known as a standard threshold shift (STS). 5 Id. at 1910.95(g)(6). If there has been an STS, the employer must take follow-up measures to prevent the employee from reaching the material impairment stage. 6 These measures include fitting the employee with hearing protectors, providing training, and requiring the employee to use the protectors. Id. at 1910.95(g)(8). The protectors must reduce the employee's exposure to an 8-hour TWA of 85 db or less. Id. at 1910.95(j)(3).
In addition, the employer must institute a training program on audiometric testing, hearing protectors, and effects of noise on hearing for all employees who are exposed to noise at or above an 8-hour TWA of 85 db. Id. at 1910.95(k). The employer must also retain records of employee exposure measurements and audiometric tests. Id. at 1910.95(m).
The provisions of the amendment apply to all employees covered by the Act, except those in construction, agriculture, and oil and gas well drilling and servicing. 46 Fed.Reg. 42622; 29 C.F.R. Sec. 1910.95(o). OSHA estimates the annual cost of compliance for the amendment at $210.3 million. In terms of industry costs, it estimated the costs at $41 annually for each employee. Regulatory Impact and Regulatory Flexibility Analysis of the Hearing Conservation Amendment, U.S. Department of Labor, Occupational Safety and Health Administration, Office of Regulatory Analysis (February 1983), part IV.
Promulgation of the amendment was preceded by almost ten years of administrative proceedings. In 1974 OSHA published a notice of proposed rulemaking and invited interested persons to submit written data, views, and arguments regarding the proposal. Hearings were held in 1975, in which over ninety parties participated. An economic impact analysis prepared for OSHA by Bolt, Beranek & Newman, Inc., was made publicly available in June 1976, and interested persons were afforded the opportunity to comment on this study. In October 1976 an informal public hearing was held on the economic analysis. OSHA reopened the record in 1980 for the purpose of introducing additional comments, letters, and reports that had been received by the Agency, and interested persons were given an opportunity to submit comments on this added information.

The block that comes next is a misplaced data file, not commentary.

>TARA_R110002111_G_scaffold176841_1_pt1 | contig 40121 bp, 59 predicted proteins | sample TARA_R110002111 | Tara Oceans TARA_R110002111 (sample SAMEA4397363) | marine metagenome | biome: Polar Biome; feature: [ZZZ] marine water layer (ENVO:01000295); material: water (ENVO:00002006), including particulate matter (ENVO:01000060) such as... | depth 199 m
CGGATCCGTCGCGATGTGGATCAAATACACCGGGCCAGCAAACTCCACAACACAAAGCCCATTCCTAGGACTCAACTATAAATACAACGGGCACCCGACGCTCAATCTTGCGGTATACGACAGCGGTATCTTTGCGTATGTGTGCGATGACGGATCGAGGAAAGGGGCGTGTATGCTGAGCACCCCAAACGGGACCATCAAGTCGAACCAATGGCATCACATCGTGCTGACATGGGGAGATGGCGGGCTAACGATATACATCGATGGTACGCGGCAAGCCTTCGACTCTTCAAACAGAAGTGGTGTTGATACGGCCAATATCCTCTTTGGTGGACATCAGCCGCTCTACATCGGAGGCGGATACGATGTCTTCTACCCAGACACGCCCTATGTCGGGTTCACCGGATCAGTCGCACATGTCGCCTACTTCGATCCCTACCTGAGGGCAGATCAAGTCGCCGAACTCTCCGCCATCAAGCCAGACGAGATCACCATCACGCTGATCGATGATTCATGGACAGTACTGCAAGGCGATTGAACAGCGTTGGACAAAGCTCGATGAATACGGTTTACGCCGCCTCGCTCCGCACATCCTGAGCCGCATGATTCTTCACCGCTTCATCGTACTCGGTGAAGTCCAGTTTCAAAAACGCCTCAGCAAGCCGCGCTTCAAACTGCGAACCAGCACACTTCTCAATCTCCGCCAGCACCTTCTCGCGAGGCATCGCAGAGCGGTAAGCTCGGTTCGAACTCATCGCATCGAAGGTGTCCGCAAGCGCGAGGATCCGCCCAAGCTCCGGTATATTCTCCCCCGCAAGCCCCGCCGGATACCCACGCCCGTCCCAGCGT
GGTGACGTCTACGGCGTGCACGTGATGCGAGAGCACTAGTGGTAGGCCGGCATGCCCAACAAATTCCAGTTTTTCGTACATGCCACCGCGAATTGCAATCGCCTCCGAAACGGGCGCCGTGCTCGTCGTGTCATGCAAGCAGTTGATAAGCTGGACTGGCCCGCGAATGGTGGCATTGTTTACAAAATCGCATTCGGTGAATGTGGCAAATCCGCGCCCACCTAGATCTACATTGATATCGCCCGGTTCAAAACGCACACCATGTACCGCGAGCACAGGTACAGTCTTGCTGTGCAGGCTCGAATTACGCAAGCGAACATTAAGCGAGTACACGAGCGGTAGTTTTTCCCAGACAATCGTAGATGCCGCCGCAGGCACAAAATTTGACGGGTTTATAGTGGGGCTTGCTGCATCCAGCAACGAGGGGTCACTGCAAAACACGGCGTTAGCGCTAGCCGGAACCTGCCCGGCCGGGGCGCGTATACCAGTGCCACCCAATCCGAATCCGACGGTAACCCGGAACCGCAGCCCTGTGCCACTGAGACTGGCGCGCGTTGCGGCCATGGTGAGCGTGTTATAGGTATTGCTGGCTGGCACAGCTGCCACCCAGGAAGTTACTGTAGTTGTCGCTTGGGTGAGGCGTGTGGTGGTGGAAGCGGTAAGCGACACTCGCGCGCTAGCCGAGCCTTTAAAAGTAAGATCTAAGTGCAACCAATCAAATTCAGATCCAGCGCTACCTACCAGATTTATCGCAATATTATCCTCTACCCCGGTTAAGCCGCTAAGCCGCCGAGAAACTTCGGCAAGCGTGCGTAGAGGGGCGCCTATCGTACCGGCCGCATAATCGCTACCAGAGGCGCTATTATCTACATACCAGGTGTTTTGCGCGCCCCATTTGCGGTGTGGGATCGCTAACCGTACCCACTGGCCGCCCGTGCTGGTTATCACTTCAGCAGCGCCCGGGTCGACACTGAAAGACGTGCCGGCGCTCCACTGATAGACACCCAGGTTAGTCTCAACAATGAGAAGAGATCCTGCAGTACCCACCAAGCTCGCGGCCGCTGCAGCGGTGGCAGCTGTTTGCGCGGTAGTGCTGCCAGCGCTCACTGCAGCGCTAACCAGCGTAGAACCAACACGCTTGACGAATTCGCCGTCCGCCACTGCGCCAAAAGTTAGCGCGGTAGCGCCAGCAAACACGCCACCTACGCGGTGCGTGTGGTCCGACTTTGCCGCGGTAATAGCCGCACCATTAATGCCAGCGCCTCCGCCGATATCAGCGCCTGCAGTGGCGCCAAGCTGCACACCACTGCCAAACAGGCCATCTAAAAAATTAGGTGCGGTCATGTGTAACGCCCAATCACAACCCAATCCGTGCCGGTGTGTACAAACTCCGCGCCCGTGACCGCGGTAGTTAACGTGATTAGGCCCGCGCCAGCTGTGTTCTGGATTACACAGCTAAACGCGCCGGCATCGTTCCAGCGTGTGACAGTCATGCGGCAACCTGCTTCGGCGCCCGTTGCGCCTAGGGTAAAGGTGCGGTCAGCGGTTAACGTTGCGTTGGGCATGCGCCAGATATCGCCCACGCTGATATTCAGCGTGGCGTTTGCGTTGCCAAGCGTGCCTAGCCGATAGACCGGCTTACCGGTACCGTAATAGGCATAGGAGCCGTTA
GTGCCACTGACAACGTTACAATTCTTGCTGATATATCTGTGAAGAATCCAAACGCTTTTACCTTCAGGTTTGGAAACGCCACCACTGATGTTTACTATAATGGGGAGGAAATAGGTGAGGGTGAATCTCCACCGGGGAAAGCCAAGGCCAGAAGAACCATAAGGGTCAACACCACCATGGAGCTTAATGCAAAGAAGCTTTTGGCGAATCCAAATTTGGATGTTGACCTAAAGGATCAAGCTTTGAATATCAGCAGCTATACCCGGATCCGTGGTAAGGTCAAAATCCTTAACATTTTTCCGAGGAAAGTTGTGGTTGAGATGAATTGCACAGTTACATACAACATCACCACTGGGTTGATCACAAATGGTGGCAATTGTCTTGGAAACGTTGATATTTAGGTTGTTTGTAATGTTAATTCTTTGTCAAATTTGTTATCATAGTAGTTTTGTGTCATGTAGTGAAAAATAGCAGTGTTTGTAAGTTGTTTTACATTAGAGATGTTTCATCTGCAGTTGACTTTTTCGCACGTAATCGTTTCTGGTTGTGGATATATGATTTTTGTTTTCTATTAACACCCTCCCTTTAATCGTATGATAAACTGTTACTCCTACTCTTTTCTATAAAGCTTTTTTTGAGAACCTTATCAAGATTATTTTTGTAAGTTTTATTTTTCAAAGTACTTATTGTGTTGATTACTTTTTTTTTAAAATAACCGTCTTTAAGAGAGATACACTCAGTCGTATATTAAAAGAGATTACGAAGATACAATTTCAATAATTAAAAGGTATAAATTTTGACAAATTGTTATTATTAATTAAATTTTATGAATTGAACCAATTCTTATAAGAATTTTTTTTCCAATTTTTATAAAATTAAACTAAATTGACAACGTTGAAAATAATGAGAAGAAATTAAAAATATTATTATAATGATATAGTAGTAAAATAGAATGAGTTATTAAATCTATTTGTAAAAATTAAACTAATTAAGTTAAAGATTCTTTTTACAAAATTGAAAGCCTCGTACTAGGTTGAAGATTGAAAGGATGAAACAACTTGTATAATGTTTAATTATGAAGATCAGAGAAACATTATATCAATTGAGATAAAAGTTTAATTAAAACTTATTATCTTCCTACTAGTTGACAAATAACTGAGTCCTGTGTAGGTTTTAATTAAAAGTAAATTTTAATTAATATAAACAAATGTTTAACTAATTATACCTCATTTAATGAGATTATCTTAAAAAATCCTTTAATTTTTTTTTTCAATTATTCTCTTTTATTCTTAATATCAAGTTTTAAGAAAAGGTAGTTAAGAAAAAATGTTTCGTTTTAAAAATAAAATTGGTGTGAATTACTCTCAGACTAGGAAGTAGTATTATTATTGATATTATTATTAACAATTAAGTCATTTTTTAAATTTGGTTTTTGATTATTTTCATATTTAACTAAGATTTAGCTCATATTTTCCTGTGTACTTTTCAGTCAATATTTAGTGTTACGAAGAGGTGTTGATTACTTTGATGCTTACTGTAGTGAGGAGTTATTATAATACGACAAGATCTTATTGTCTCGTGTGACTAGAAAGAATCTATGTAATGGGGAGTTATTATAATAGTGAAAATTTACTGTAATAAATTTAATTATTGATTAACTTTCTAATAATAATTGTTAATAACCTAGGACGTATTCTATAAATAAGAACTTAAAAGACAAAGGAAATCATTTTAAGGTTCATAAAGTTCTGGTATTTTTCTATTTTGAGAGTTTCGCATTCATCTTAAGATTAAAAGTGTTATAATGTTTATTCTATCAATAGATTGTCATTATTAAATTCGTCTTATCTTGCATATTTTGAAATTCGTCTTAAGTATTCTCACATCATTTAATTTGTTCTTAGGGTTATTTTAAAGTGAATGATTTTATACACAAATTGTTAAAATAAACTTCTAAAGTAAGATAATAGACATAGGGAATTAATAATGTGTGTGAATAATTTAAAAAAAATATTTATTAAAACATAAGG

OSHA first promulgated the hearing conservation amendment on January 16, 1981, requiring noise exposure monitoring, audiometric testing, use of hearing protection devices, education of employees, posting of warning signs, and retention of records. 7